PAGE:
When it comes to wealth, New York County is “the most unequal county in the US,” according to Queens College professor and sociologist Andrew Beveridge. He explained the phenomenon in a recent talk at the Symposium on Inequality and reported by CityLab.
After climbing in the 1990s and 2000s, median income is back down to 1980s levels across the U.S. — but not in New York City. And if you look specifically at Manhattan, mean income is way, way up, despite the nation’s shrinking income. This graph that shows the mean income for the U.S., New York City’s five boroughs, and Manhattan, specifically, puts the wealth gap into perspective:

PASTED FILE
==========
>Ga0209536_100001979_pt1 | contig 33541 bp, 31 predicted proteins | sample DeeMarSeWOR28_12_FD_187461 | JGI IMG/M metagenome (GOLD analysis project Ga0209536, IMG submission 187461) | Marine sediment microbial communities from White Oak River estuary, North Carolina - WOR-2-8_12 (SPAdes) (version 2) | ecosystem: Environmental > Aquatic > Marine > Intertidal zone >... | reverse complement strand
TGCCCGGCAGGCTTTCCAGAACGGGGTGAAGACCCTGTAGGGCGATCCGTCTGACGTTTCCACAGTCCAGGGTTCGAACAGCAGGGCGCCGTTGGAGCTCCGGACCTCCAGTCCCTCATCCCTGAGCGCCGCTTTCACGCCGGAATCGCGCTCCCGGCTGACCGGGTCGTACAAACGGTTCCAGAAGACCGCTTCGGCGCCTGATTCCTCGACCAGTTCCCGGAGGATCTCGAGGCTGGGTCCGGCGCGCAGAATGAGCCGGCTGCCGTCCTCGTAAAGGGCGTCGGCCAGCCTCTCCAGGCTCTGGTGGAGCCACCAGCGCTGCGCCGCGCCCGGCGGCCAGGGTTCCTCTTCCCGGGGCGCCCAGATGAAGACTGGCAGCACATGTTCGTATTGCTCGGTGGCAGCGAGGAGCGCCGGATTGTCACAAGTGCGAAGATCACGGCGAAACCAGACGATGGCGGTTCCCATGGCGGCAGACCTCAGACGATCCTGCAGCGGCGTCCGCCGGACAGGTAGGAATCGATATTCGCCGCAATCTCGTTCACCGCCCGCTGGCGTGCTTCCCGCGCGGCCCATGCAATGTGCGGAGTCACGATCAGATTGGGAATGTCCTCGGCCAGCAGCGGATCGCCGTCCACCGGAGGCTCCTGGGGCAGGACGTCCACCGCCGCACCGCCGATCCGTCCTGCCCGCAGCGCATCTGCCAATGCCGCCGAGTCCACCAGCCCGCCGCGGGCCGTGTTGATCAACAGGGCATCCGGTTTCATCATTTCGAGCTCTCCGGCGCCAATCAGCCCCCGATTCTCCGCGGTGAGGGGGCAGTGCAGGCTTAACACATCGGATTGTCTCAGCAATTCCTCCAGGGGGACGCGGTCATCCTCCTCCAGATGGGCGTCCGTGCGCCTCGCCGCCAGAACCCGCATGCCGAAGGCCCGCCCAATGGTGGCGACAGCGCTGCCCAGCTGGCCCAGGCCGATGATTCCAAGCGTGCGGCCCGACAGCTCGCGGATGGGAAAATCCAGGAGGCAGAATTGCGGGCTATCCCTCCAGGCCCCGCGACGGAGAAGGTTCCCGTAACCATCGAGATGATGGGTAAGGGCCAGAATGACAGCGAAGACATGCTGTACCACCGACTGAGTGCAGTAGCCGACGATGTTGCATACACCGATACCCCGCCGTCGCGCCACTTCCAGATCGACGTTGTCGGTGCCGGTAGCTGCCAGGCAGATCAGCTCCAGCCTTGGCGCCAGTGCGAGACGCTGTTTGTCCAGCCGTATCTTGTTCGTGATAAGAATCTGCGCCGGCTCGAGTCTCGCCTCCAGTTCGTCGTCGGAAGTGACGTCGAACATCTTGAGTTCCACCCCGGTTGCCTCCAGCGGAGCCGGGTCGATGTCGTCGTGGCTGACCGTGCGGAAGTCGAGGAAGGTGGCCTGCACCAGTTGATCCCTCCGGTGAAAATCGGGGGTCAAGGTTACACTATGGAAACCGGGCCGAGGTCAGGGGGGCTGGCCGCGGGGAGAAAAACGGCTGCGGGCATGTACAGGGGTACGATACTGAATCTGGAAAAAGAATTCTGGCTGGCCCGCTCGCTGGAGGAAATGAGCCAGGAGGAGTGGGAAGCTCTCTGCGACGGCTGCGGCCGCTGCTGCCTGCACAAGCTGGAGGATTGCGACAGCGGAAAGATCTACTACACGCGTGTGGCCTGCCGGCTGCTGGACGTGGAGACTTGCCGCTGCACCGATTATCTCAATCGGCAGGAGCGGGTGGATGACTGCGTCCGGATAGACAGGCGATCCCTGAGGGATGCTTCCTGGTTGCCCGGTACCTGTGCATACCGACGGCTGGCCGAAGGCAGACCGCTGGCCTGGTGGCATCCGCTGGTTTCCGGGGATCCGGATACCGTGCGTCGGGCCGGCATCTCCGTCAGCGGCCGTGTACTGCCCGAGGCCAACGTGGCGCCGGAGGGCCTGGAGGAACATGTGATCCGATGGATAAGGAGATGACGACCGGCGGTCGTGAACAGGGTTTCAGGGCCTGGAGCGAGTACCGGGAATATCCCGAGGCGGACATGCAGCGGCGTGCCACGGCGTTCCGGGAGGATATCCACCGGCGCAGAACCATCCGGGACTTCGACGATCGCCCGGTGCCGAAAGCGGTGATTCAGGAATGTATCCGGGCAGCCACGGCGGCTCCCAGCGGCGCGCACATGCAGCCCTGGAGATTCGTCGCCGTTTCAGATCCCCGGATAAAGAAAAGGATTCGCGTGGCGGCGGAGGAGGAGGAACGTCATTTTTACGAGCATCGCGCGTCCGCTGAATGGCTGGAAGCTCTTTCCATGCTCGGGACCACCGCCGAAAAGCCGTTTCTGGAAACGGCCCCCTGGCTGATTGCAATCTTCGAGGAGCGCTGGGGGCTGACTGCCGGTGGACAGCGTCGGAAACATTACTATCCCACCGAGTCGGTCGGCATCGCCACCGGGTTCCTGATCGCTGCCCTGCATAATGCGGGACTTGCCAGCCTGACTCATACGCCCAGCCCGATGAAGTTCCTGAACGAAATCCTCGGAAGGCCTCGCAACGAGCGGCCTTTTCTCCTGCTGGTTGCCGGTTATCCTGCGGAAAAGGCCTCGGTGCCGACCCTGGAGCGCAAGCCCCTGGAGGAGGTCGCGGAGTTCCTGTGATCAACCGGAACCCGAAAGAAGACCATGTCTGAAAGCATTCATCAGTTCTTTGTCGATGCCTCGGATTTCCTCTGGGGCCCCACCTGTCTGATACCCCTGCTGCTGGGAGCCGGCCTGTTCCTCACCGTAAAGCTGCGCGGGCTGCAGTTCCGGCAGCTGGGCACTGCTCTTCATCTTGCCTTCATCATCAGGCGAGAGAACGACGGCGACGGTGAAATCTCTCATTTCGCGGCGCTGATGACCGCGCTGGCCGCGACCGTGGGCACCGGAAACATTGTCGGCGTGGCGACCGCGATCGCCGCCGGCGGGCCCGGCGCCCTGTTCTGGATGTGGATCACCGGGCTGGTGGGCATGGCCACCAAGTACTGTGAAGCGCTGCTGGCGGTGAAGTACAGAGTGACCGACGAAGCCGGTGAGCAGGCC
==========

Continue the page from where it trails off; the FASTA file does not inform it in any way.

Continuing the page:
Since 1967, the top 20 percent of earners have seen their annual income grow at a significantly faster rate than the rest of the working population. And, surprise, the richest 5 percent saw their wealth increase the fastest. This wealth accumulation was amplified in Manhattan, which “experienced consistent gains, buoyed by the nation’s highest earners,” Beveridge explains in a blog post, because “even when Wall Street was losing money during the financial crisis, bonus payments remained high.”